Q&A with Karen Foxlee, author of The Midnight Dress
The Midnight Dress fits within the tradition of the Australian rural gothic novel such as Rosalie Ham’s The Dressmaker and Chris Womersley’s Bereft. What do you think it is about these types of stories that attract so many writers and readers in Australia?
I very attracted to suspense and mystery and also like a bit of gloom thrown in for good measure so I’m guessing readers and writers are attracted to the same thing. Also this is my second novel set in a small town, and I have an obsession with what lies beneath their respectable exteriors. If this places The Midnight Dress within this tradition of the rural Gothic novel then I’m happy with that.
Your representation of a small town community is quite critical. Was this based on your own experiences growing up?
No doubt the small fictional township of Leonora is made up from various memories and experiences in small towns. I spent nearly every school holiday of my childhood in Proserpine, North Queensland, which is a great place, but also a little stifling. And really, really hot. I can remember these days that went for years there, and daydreaming about running away to live in the bush behind the beach. It’s not just Proserpine though. It’s an amalgam of so many places I think, writing fictional towns is weird like that. In my head it looks a little bit like Hughenden (which is in the middle of nowhere out west) transposed somewhere between Innisfail and Cairns, with the atmosphere of Proserpine.
In your first novel, The Anatomy of Wings, you used the perspective of a child to convey the story, and here you play with multiple perspectives. Are these kind of decisions set in stone when you begin writing, or are they flexible?
No, not really. It was a long time before I found the voice of Jenny in The Anatomy of Wings. That story didn’t work until I did. With The Midnight Dress I started off writing in first person and ended up with third. You just keep going until something works. When it finally does, it unlocks the whole story, and there is much rejoicing.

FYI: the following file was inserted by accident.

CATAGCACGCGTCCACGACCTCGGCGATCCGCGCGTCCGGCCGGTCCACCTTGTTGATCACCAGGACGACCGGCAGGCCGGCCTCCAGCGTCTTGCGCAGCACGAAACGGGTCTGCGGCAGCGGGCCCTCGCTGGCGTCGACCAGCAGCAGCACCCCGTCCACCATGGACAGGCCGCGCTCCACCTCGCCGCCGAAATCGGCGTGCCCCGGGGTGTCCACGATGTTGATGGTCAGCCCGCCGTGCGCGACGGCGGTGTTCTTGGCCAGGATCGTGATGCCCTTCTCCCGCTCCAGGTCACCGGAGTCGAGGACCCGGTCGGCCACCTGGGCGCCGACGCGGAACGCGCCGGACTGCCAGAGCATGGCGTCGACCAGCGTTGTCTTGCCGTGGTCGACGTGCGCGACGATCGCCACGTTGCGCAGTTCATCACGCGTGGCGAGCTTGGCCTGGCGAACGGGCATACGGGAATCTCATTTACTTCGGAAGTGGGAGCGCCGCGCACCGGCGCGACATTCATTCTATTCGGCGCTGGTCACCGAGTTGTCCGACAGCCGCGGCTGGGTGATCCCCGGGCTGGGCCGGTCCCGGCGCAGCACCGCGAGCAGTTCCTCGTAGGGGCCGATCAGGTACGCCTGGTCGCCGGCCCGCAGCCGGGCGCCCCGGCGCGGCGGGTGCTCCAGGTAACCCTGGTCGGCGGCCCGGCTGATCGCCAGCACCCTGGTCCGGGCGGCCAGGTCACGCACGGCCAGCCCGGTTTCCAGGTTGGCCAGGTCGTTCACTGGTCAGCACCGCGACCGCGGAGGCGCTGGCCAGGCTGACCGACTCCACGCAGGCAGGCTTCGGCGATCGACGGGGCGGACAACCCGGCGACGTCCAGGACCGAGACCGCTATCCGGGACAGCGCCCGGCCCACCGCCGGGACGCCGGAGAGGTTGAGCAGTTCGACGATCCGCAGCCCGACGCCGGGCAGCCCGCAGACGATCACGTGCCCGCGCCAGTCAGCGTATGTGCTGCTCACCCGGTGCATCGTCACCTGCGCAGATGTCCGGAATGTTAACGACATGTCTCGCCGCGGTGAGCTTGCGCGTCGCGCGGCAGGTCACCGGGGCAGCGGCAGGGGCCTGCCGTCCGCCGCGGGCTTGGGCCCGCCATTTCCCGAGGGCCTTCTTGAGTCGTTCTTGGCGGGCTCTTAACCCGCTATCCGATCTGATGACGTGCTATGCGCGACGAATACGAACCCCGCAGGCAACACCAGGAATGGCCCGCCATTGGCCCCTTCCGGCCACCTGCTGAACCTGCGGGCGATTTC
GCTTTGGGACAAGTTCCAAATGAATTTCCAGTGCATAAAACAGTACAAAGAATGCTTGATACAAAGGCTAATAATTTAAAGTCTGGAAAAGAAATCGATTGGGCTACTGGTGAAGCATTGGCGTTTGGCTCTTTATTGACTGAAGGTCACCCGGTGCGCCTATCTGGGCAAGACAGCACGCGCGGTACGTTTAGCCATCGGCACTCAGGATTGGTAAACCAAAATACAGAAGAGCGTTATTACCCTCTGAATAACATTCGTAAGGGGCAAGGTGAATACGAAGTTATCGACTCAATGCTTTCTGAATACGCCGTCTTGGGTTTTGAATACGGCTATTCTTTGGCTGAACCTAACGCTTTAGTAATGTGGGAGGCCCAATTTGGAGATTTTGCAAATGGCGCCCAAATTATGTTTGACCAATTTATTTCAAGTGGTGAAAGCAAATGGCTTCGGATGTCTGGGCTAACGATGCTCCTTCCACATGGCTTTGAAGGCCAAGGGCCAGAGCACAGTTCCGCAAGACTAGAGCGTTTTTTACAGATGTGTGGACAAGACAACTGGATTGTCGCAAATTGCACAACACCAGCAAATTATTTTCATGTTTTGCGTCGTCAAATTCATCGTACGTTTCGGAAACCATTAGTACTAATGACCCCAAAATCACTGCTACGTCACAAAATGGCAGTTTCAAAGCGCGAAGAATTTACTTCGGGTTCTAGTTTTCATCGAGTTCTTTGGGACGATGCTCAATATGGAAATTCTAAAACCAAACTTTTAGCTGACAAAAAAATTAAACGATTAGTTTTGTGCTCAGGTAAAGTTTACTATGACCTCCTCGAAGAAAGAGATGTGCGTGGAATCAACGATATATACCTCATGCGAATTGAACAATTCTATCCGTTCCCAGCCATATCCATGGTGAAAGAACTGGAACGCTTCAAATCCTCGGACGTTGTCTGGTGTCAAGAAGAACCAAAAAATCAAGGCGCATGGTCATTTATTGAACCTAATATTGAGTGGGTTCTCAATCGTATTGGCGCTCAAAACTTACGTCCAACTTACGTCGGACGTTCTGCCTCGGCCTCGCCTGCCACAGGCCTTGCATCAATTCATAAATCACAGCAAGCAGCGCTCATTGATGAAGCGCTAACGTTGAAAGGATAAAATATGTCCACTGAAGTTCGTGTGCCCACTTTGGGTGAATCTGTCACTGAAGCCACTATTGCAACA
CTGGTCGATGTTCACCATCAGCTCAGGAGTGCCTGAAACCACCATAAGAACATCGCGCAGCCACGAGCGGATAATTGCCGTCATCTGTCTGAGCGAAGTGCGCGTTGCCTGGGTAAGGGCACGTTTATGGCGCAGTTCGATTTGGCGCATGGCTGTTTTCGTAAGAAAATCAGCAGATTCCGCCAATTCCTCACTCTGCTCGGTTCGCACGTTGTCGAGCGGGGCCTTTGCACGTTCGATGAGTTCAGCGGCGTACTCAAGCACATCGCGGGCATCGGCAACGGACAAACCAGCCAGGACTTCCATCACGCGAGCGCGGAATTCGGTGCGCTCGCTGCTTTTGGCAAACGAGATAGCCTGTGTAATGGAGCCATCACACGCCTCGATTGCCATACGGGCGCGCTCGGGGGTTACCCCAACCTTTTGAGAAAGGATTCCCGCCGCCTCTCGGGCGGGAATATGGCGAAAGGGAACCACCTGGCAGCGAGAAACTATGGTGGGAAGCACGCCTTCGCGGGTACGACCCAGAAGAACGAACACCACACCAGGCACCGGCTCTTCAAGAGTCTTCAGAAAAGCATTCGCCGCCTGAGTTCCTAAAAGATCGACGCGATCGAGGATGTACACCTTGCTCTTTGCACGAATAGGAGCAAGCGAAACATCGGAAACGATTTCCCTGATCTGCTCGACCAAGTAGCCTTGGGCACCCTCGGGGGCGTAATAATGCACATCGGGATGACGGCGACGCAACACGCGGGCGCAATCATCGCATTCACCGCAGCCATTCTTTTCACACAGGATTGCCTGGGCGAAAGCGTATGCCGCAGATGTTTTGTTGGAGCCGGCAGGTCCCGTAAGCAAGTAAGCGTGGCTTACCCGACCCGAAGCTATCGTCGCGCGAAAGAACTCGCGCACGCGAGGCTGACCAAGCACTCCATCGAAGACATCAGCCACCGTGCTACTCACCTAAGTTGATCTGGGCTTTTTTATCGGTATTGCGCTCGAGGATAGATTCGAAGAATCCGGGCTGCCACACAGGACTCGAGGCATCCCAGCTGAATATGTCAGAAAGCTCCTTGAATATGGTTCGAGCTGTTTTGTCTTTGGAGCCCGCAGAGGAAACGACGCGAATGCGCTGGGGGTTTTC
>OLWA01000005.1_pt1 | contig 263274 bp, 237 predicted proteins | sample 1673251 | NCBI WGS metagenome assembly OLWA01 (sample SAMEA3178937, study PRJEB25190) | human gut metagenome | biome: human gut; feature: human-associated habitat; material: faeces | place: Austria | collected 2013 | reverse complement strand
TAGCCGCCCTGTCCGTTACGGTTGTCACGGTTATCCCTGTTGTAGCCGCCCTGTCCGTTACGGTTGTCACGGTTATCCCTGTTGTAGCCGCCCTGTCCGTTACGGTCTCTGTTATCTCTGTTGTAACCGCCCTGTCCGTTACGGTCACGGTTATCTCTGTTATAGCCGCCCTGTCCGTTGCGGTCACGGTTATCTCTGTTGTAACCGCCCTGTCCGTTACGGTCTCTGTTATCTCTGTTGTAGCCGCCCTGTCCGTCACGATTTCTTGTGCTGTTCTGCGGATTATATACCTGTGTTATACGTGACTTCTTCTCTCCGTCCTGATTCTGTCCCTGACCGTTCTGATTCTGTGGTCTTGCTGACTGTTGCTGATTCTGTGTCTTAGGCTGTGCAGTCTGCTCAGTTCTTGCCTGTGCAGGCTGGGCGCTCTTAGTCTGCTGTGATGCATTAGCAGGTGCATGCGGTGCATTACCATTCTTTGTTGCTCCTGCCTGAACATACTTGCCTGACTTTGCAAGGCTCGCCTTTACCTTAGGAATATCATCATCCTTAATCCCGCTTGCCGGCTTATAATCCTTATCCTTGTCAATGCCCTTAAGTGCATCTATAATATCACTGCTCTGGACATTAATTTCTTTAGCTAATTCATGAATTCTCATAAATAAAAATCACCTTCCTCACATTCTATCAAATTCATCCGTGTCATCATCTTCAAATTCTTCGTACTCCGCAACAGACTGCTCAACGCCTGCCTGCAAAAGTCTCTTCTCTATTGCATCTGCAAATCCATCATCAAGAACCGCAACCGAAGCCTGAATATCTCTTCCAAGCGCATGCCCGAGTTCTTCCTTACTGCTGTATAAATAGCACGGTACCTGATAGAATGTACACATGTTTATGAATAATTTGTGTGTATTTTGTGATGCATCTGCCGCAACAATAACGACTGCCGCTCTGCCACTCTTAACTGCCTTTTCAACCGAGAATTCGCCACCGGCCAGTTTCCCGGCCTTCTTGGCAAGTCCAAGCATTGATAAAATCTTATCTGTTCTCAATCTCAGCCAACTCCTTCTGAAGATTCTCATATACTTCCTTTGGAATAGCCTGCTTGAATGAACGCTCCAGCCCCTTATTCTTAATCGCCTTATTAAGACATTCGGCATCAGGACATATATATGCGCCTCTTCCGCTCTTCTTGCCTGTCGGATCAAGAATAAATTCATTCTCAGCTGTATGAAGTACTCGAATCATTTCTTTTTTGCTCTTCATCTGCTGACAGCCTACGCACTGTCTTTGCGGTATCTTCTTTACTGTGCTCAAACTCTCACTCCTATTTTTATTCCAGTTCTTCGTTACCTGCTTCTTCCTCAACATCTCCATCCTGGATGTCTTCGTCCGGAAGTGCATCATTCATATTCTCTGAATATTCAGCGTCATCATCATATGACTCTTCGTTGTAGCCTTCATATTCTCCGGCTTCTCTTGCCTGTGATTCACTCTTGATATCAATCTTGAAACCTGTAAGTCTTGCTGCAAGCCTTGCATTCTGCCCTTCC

Was the experience of writing this second novel radically different from writing your first?
I remember thinking writing a second must be a cinch. I’d done it once - how hard could it be? It all went a bit nasty from then on. I forgot all the important things I’d learnt from writing The Anatomy of Wings; to trust the story, to trust myself. I was on a mission to please publishers and had an imaginary audience in my head listening to every word I typed. It was a disaster quite frankly. I had to relearn to write for me, to trust I was going to find something good if I just kept writing, to believe I could do it. I can’t explain how happy I was when the story finally started to work (kind of like a big machine cranking into life). I knew everything was going to be okay.
You also work as a nurse – does this end up feeding into your writing, or do you try and keep the two roles separate?
I think they must be fairly intertwined. I don’t come home from work and jot my work day down but a large part of how you write comes from who you are, what you do, what you think, your life experiences.
Nursing is a huge part of who I am so I guess in many ways it must influence my writing. I’ve had the privilege to look after so many people and been told so many amazing stories.
Also, at the base level, nursing is my day job and I need it to survive and write. Writing is my dream job and the thing that keeps my heart alive.